I’m thankful for my family, my mom and her request for Patti Pie this Thanksgiving- and forwarding that video that made me laugh when I couldn’t feel anything but anger.
I’m thankful for y’all who tune in and read my sporadic post.
I’m thankful to be alive..
For each breathe that I take, when there are those from Paris to Beirut to Kenya to right here on US soil that will never hug their loved ones again. No one’s tragedy trumpets the other. The argument over facebook flag profiles is petty and obtuse. We live in a world that needs repair, we live in a time where events of the past are reminiscent of the headlines today. Think about how insane that is..
When looking in the face of blind hatred and terrorism, the dislike and retweets over Starbucks cups makes me want to break something and sign off social media forever.
I wish I could wax poetically about this stuffing recipe, the combination of euphoria the sweet potato gives you in each bite, hints of spice float from chorizo slices. But I just don’t have it in me. The holidays are important because we get to reconnect with family. It feels needed more now than ever. Here’s something to add to your holiday menu repertoire.
Continue to walk forward my good people. Grab someone’s hand and pull them up along with you.
Sweet Potato Chorizo Cornbread Stuffing.
Prep Time: 30mins Cook Time: 40-45 mins (30 mins for cornbread) Yields 6-8 servings
1 lb day old cornbread, broken into ½ inch pieces (recipe to follow)
1 ½ stick unsalted butter
1 cup of leeks, chopped
1 yellow onion, chopped
1 lb chorizo, cooked, diced
2 large sweet potatoes, peeled and diced
2 tablespoons dried parsley flakes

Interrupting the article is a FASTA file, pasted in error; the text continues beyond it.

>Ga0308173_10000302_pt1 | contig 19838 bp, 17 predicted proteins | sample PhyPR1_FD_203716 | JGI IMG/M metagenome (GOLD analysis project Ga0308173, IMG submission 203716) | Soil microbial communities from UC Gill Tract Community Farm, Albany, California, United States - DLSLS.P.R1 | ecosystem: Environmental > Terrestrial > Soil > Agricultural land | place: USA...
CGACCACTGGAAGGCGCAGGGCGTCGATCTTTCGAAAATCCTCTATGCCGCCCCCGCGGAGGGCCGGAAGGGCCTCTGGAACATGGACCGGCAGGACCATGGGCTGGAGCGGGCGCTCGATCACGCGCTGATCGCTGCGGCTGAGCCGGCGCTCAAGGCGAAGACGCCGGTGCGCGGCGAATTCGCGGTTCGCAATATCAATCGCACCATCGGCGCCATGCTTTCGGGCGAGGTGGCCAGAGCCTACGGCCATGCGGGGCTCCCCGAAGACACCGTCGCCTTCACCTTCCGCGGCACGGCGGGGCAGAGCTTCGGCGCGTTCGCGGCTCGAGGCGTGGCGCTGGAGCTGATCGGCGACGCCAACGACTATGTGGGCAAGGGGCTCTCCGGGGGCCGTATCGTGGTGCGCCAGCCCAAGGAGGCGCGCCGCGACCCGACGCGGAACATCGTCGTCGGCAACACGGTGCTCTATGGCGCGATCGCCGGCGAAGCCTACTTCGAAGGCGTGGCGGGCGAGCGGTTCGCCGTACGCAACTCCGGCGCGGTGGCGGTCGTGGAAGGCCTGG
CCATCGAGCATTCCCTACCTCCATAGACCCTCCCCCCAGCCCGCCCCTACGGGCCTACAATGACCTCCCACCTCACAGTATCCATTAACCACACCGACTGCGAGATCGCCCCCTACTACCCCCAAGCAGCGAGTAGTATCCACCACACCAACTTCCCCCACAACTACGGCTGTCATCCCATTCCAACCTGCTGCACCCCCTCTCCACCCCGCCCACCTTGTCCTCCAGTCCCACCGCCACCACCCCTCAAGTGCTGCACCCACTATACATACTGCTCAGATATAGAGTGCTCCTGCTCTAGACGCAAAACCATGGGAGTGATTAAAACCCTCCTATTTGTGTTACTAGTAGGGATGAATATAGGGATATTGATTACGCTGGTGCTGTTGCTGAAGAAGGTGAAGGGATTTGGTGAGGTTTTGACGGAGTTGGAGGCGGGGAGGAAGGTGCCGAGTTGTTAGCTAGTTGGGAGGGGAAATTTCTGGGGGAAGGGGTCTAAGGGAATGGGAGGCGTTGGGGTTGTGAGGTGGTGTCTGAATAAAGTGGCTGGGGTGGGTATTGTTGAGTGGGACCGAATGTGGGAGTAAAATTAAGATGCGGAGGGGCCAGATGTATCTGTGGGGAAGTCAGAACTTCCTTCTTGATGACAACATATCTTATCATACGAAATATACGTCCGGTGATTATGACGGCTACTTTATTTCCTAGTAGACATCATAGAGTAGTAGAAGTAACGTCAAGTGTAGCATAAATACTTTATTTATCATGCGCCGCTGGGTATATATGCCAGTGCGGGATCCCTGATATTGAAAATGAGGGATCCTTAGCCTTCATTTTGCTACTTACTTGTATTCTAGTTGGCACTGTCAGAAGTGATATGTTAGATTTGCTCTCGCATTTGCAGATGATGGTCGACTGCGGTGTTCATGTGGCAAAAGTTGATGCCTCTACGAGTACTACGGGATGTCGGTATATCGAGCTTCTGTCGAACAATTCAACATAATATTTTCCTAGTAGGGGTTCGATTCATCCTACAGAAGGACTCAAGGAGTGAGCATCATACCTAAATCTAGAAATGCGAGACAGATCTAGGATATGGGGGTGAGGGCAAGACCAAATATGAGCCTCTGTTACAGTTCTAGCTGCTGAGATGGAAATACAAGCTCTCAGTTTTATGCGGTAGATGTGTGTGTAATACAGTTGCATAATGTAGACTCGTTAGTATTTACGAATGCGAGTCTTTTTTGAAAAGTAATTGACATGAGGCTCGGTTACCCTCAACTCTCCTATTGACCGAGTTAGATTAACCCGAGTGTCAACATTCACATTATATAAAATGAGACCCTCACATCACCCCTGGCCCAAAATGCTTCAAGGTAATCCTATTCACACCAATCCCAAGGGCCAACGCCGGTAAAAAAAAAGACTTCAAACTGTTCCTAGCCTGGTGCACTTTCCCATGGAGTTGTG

½ teaspoon ground black pepper
1 teaspoon kosher salt
3 cups chicken broth
2 eggs, beaten
Aunt Mabel’s Cornbread Recipe:
1 ½ cup yellow cornmeal (not self rising)
½ cup all-purpose flour
¼ cup granulated sugar
2 teaspoons baking powder
2 teaspoons kosher salt
½ teaspoon baking soda
2 cups buttermilk
2 large eggs, lightly beaten
2 tablespoons unsalted butter, melted
Directions For Cornbread:
Heat oven to 350.
Grease a 8 in baking dish.
In a large bowl, mix the cornmeal, flour, sugar, baking powder, salt, and baking soda.
Stir in buttermilk, eggs and butter until just combined. Batter will be lumpy.
Pour into prepared baking pan and bake for 30-35 mins.
Directions for the stuffing:
Preheat oven to 250. Place cornbread pieces onto a rimmed baking sheet and bake for 40 minutes to dry out the cornbread. Stirring occasionally and rotating the pan halfway through. Let cool, then add then add to a large bowl. (Needs to be large enough to hold all the ingredients to mix)
Butter a 13×9 in baking dish and set aside
In a medium skillet, heat the butter, add the onions and leeks, stirring often until softened and beginning to brown, about 10 minutes.
Add the onion leek mixture to the bowl with the cornbread. Stir in chorizo, sweet potatoes, parsley flakes, 1 ½ cup of the chicken broth, black pepper and salt to combine. In a separate bowl, whisk the remaining 1 ½ of the chicken broth with the eggs. Gently fold this into the stuffing mixture to incorporate all the ingredients. Adding more salt and pepper if desired.
Preheat oven to 350
Pour into prepared baking dish. Cover with foil and bake for about 40 -45 minutes. Stuffing can be made a day ahead.